Monthly Archives: August 2018

Badaga Origin

Dr. Rajkumar Krishnan (Naihatti), Australia

My heartfelt appreciation for Prof. Hockings and Wg.Cdr.JP for starting this critical discussion on the origin of Badagas.

It is very sad that despite advancement in technology in the last 15-20 years (from world wide web to genetic testing and archaeological technology), we remain where we started nearly 60 years ago trying to find the answer to the question; are badagas indigenous or not to the Nilgiris?

It is time for some serious research from multiple sources like linguistic, gene testing, archeological, historical etc rather than rely on books or papers written without any evidence (from self proclaimed experts writing their own views). I am not sure where funding for this kind of research can be found even if we did manage to find individuals interested in this kind of research.

There are other interesting things that need looking into like; what are the histories for Todas, Kotas andKurumas (as Wg.Cdr. JP has asked)? are their documented histories proven by research or from some self proclaimed experts’ views? How valid is cross reference, collateral history and inference from these works when applied to Badaga origins? Why does Badaga language contain some Telugu words (like gudi – temple,  netturu – blood)? How and where is the Telugu connection and what is it’s significance if any? Are Badaga rites and rituals found elsewhere (in Karnataka or Andhra) or are they unique? If unique then how do you account for a community (only few thousands in number, few hundred years ago, if migration theory is to be accepted) which spoke a dialect without written language, manage to develop its rites and rituals with deep meaning and significance (like ‘Karu harasodu’). The absence of dowry system, acceptance of widow remarriage, mutually acceptable divorce and remarriage are all advanced hallmarks of an Indian community not found in Karnataka or elsewhere. How did a group of migrants (if migration happened) decide to have better ethics and way of life (usually immigrants carry their customs & traditions from their homeland)?

Dr.Rajkumar adds :Thanks for publishing my comments . With ref to Telugu/Kannada words. Interestingly, gudi and netturu are also halaya Kannada words and are rarely used in modern Kannada. Kothi in Telugu is monkey albeit pr as kothionounced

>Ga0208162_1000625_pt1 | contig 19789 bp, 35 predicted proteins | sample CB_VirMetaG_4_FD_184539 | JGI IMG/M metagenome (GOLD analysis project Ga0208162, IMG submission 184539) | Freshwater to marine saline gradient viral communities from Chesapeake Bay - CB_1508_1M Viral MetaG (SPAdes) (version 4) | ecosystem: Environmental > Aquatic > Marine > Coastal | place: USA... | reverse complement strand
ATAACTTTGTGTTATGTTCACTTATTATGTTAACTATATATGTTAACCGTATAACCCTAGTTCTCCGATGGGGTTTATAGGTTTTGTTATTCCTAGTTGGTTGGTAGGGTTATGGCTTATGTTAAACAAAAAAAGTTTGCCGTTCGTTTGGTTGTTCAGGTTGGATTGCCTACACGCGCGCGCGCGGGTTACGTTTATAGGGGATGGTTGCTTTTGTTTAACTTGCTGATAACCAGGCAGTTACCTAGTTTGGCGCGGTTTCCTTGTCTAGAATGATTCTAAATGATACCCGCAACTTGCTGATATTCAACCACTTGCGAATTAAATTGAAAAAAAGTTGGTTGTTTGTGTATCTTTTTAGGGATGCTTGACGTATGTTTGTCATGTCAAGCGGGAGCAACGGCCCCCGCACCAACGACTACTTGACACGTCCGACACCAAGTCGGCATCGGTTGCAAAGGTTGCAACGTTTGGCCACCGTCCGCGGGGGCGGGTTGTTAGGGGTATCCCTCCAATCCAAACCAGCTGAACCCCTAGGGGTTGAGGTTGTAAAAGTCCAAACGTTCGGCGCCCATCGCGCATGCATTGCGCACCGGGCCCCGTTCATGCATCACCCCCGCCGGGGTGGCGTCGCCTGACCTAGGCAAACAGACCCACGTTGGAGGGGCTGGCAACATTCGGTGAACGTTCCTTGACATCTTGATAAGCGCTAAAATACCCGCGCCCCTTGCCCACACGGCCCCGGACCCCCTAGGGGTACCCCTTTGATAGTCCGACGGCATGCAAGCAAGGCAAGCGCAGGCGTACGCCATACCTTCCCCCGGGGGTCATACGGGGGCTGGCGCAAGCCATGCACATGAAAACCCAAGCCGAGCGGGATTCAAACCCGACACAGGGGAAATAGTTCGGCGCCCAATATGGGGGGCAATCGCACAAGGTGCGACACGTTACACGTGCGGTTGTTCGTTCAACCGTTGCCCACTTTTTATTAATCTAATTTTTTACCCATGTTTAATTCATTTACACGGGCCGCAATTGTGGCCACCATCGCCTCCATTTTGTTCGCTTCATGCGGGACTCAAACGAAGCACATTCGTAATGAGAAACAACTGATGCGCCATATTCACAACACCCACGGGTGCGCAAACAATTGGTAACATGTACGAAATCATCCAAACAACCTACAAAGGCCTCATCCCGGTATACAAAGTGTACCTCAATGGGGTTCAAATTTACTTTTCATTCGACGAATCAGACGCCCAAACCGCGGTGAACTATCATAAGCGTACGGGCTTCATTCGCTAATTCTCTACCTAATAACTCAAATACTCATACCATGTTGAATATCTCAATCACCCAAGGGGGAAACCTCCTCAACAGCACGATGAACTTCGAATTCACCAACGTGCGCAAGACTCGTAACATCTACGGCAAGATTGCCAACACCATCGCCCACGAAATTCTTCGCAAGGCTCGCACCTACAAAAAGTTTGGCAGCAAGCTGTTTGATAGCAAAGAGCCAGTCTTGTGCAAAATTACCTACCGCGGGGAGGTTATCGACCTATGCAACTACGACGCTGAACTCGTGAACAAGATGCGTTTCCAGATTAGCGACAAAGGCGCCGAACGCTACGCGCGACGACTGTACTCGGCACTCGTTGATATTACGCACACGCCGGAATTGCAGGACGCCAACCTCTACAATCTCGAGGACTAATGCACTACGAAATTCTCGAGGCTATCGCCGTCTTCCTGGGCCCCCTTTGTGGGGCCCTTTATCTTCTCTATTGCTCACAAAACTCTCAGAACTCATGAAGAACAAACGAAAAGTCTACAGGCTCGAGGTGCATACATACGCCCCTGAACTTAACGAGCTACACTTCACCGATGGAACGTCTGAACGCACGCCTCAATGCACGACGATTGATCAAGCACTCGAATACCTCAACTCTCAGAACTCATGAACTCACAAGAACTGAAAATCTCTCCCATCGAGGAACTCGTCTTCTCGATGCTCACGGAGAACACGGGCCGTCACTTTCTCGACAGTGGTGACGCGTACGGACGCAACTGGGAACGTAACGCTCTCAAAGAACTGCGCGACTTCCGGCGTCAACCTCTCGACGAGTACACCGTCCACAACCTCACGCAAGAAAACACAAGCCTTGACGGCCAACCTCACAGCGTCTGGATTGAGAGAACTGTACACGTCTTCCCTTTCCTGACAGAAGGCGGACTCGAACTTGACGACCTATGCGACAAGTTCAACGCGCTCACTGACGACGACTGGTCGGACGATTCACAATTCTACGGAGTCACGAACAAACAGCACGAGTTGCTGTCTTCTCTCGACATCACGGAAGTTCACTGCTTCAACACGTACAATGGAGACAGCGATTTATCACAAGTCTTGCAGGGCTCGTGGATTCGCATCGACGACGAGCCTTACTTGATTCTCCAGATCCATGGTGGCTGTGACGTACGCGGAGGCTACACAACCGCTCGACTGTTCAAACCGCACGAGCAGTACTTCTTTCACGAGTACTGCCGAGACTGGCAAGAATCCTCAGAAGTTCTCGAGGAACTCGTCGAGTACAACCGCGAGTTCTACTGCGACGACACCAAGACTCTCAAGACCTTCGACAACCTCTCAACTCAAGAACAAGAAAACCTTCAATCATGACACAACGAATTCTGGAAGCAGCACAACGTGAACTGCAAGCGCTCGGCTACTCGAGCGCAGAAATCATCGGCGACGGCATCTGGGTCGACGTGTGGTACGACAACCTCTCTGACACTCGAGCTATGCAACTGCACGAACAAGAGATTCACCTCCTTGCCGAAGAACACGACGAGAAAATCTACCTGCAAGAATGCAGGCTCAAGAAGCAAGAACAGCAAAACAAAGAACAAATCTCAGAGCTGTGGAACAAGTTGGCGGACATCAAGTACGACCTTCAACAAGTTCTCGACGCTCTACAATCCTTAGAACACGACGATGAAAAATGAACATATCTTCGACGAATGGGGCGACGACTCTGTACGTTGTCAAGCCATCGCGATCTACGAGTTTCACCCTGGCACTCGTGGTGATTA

Badagas have their own ‘Hethai’ goddess and festivals and I believe were more nature worshippers (pagans), but in last 40-50 years many Hindu gods have made it into the hatti temples (including some Christianity )? They are now living worldwide and is it in the genes of the Badagas to constantly evolve and change reflecting an immigrant past?

Medically, there is huge incidence of sick sickle disease and other associated haemoglobinopathies amongst Badagas. The flip side to these medical disorders is that it genetically confers resistance against malaria. Now why do the Badagas living in the Nilgiris, where there is no threat of any malaria needs these protective genes? These disorders are primarily found in the Mediterranean and some Indian populations. Does this prove migration theory ? if so when was the migration? or is this part of the diverse Indian gene pool with all its idiosyncrasies and patterns?

Badagas are making significant strides economically as well as educationally in the last 30-40 years. I hope in near future we will all reflect, introspect and realise the need to find the truth about our origin.

I have high regards and respect for Prof. Hockings and his work on Badagas. He himself has stated that he has interviewed about 800 Badagas for his research. I am sure he will also accept that this form of interview and research is not critical scientific evidence. People during these interviews will simply repeat what their forefathers and others have told them. There is certainly no intent to falsify or gain anything but neither is this a confirmation of truth . I can understand that given the lack of any scientific facilities for research, this is the best he can do and I am sure that he has done it in good faith.

There is lot of speculation and assumptions from both indigenous Badaga and non indigenous writers and researchers on Badaga origins.We should not forget the fact that many documented articles and books from the past are mainly written from what these authors have been told and/or what they have inferred from interviews (again done in good faith). It is important that we keep asking more questions until the truth is found.

About Dr.Rajkumar :